Zach Cohen’s New Voices article was not exactly the most adulatory of Costa Rica. His piece prompted responses: one from Q Costa Rica and two from the Costa Rica Star – an initial piece and a follow-up. These pieces took a largely self-defensive, mocking, and somewhat anti-Semitic tone. Yet at the same time, the pieces demanded satisfaction from Cohen in a way – upset at his “myopic view,” that he didn’t see how good Costa Rica-Israel relations are, and that he didn’t see, well, how good Costa Rica is for the Jews. Cohen has since responded.
Let me be up front first: I was not the biggest fan of my colleague’s piece. I found the approach to be too broad-stroke, and I myself cringed at the description of San José. Admittedly, Cohen could have been more charitable. But I also found his piece to be honest, which I thought was important and refreshing.
But the response was unwarranted, cruel, and in some ways anti-Semitic. And in it, there is something interesting to examine: Underlying all of it is a subconscious narrative that, because Costa Rica has gone through certain activities to connote acceptance of Jews, Jews should then simply be happy with whatever experience happens in Costa Rica. Without critique.
“Bah, academic humbug,” one might say. Actually, it is more than humbug – this is an everyday narrative, created by those who are comfortable and who hold by liberal tenets: a narrative of tolerance, of national good, and of a country that is “open” – and must be accepted as such. Cohen’s article brushed with this narrative.
The narrative reads: “We are tolerant; we have placed your symbols in public places; now accept that we like you and do as we say.” That means no criticism or discussions of anti-Semitism and the difficult work of being a minority. That leaves no room to critique the broadly anti-Semitic (and to be fully honest, cheap and childish) tone of articles such as those in the Costa Rica Star. That leaves no room to point out that, if you are a Catholic in a Catholic country it is not really your place to demand that a Jew confirm your narrative. If you are going to claim tolerance, you must live it. Token Jewish symbols in public parks do not count.
This tendency falls into a wider trend. Flavia Dzodan, blogger, activist, and cultural critic, notes in her discussions of racism in the Netherlands that when a dominant group defines a culture of tolerance as a reflection of the national culture, it effectively silences any critique to the contrary. Such a tendency has also been seen in Norway, where a liberal, “progressive” élite markets itself as tolerant, and thus refuses in many ways to acknowledge the problems of anti-Semitism and racism in Norway today. The reactions – defenses of a Jewish record, anger that not everything was satisfactory, and shock that the pura vida – the “relaxed,” “real living” supposedly enjoyed by Costa Ricans – is not so for all – in these articles are in the same vain. “We live by ¡pura vida!, and how dare you say otherwise.”
Costa Rica, I am sure, is an awesome country; I have never been, but hope to confirm my inkling someday in person. Let us not forget that Costa Rica has done impressively in disarmament, historical preservation, and greening its economy. It’s even the happiest country on earth according to one study. But that does not mean that it should be immune to criticism. After all, the construction of the pura vida has largely erased Costa Rica’s non-white populations (and for those of you who cry, “don’t apply America’s racial categories here,” reams and reams of academic research shows very real correlations between race and class in Latin America). Jews in Costa Rica tend to be wealthy and Ashkenazi (thus, white). But that does not mean that similar concerns do not take part in their lives. It has also erased Costa Rica’s Jewish community’s real concerns – especially over trying to be both costariqueño and judío, over security, and over the simple inconvenience of trying to keep kosher in a country in a love affair with chifrijo. And to reject criticism is to simply say that you believe that you cannot do wrong, without remembering that tolerance is a two-way street. If you claim to be tolerant and then engage in the anti-Semitic tropes of “childish” and “selfish” Jews and “demanding” Jews, then you are not fully tolerant of Jews.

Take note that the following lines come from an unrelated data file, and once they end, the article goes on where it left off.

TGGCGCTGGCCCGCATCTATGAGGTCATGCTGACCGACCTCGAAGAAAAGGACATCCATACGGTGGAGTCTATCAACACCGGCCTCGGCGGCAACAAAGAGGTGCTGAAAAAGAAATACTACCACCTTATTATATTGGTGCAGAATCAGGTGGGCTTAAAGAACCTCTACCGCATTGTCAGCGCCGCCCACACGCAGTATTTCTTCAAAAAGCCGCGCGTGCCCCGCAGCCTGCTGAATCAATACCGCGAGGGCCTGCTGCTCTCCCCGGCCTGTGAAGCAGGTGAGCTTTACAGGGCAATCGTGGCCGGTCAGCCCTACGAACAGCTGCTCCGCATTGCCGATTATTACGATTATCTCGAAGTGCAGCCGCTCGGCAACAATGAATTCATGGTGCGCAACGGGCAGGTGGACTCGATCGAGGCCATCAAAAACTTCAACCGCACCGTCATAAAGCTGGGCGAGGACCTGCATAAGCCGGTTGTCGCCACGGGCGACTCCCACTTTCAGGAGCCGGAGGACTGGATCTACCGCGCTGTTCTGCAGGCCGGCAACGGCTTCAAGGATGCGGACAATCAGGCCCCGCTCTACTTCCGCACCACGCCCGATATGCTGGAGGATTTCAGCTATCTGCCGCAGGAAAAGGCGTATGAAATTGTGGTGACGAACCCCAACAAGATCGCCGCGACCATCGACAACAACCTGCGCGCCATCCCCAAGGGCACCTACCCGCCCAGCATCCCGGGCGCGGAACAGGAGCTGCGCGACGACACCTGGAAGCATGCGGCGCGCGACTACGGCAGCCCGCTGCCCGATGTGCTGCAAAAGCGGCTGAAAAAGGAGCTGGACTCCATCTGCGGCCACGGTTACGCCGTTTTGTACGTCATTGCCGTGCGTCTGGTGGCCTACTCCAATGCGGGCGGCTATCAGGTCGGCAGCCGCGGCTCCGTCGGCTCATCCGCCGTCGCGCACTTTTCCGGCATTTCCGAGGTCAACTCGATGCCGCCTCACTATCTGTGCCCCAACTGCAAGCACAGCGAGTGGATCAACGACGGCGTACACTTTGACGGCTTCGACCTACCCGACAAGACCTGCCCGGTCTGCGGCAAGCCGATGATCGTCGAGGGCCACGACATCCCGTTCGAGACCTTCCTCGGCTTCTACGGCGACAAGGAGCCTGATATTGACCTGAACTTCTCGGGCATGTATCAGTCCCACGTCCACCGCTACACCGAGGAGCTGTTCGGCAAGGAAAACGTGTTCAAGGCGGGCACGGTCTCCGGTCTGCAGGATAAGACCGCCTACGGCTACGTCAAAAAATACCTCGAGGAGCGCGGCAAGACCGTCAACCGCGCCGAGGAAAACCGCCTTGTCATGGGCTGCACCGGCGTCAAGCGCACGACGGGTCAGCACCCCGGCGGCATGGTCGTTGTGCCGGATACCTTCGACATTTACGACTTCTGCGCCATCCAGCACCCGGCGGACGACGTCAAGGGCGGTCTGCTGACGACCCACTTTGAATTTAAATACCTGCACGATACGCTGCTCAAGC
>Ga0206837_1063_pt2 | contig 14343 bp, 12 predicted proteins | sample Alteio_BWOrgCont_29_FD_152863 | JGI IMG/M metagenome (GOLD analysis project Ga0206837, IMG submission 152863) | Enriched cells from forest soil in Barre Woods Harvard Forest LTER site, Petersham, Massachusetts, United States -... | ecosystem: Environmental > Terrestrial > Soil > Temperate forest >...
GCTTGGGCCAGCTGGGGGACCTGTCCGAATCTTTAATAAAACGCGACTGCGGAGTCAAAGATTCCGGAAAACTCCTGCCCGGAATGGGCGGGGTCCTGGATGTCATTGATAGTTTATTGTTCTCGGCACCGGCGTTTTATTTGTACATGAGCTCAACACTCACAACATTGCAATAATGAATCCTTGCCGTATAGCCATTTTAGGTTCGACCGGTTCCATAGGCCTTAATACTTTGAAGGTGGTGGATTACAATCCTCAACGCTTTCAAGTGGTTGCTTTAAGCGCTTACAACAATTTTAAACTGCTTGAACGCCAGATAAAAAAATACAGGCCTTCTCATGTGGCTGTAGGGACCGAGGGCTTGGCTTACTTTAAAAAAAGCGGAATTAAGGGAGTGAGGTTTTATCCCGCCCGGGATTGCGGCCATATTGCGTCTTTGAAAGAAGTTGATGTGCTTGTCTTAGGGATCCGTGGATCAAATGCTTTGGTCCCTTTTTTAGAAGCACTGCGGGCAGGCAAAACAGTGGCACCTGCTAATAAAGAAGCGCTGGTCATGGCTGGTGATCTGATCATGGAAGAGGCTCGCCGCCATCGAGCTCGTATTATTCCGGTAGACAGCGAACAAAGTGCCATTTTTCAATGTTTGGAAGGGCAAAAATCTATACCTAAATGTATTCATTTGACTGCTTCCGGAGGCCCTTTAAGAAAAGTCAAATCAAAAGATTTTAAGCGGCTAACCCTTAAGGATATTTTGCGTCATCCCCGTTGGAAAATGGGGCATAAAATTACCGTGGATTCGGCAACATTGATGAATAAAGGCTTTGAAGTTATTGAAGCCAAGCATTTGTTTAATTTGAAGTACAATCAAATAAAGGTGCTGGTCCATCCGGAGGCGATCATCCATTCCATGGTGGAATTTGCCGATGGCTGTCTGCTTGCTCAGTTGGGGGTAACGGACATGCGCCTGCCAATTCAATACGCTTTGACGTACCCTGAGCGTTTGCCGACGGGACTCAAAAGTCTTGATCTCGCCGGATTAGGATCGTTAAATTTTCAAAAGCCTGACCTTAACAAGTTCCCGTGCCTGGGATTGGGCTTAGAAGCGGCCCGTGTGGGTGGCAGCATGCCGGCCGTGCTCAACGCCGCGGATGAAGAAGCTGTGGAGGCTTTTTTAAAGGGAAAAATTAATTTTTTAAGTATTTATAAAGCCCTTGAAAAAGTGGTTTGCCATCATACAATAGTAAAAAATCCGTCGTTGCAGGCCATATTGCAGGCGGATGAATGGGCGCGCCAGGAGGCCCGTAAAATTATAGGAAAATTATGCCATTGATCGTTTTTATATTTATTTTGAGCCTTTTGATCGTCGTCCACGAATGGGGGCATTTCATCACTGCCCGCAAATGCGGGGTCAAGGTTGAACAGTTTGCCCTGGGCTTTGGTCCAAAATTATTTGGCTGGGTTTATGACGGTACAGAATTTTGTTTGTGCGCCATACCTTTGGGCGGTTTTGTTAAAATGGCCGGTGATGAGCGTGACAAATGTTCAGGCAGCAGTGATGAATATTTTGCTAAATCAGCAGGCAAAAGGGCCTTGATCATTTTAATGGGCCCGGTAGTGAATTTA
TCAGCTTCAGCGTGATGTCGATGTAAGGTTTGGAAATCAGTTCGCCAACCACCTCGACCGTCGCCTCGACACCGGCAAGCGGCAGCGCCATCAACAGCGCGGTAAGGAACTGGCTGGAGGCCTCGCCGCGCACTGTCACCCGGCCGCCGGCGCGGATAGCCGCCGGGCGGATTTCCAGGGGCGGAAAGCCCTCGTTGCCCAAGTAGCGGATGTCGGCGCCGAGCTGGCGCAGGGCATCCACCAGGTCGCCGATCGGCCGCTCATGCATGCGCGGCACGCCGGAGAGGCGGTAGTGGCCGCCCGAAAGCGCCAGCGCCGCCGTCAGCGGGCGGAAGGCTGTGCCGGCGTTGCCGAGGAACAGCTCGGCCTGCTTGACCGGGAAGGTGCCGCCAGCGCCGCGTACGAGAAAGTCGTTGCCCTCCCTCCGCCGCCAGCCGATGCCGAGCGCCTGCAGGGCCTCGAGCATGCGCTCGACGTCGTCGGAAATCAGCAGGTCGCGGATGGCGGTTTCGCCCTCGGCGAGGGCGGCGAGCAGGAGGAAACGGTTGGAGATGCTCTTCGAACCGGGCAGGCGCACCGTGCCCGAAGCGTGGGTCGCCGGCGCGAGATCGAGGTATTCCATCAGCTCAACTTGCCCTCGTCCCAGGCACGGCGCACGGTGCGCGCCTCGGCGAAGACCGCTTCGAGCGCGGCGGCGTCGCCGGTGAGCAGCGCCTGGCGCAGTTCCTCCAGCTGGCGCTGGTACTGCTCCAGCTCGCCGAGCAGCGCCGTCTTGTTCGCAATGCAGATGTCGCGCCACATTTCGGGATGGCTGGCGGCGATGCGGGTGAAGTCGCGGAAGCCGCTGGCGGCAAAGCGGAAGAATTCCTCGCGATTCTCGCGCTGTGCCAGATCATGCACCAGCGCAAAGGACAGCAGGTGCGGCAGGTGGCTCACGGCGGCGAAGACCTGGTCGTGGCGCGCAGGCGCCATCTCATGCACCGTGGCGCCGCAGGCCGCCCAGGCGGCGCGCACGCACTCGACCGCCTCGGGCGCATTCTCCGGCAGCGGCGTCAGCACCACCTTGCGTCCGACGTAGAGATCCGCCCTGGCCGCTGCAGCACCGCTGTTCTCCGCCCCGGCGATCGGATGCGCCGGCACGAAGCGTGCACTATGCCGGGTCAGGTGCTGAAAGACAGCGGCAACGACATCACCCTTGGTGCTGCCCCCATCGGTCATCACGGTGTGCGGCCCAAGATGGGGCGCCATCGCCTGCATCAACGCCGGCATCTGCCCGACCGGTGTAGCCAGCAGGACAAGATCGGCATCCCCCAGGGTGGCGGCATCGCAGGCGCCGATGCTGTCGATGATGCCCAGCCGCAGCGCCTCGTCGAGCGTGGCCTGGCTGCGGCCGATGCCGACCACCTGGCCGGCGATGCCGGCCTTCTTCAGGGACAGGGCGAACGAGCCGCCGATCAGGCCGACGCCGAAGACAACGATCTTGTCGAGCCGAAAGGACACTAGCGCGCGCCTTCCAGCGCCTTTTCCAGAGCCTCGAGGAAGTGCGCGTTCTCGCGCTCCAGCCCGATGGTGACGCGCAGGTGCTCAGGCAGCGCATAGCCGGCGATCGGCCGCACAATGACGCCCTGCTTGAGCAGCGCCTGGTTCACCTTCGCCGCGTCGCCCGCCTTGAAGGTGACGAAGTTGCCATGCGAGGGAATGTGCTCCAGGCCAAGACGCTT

And, mind you, it is also a problem to ignore inconvenient critiques from within your own country. Many Costa Rican bloggers have gone on magnificent (Spanish-language) rants about things they want to see improved.
Jews, too, are not immune from this critique. Witness the hasbara machine’s repeated attempts to exaggerate Israel’s role as a place for gay people, women, or “animal lovers” – whilst delaying attention from the very real problems of the Occupation, discrimination against refugees, and sexism there. Or note Erika Davis’ explanation of her difficulty for being recognized as a Jew because she is black in many Ashkenazi spaces that then turn to describe themselves as non-racist. Many Jews reading this should not simply agree, but also reflect on their own tokenizing. I myself have had to learn not to tokenize.
But that does not mean that we should not speak out when tolerance doesn’t measure up, or when someone tries to say “we like you, do what we want you to do, be our token Jews!” We have wandered the earth for two thousand years and we are no one’s token minority. Zach Cohen’s article is not untouchable, but the response reveals a lot more. It is all well and good to say you like Jews, but the authors of these articles must live up to their claims, not just say “Costa Rica’s great, we’re safe and put menorahs in our parks.” And in this work, we also learn wider lessons.
Jonathan P. Katz is a student at the University of Chicago.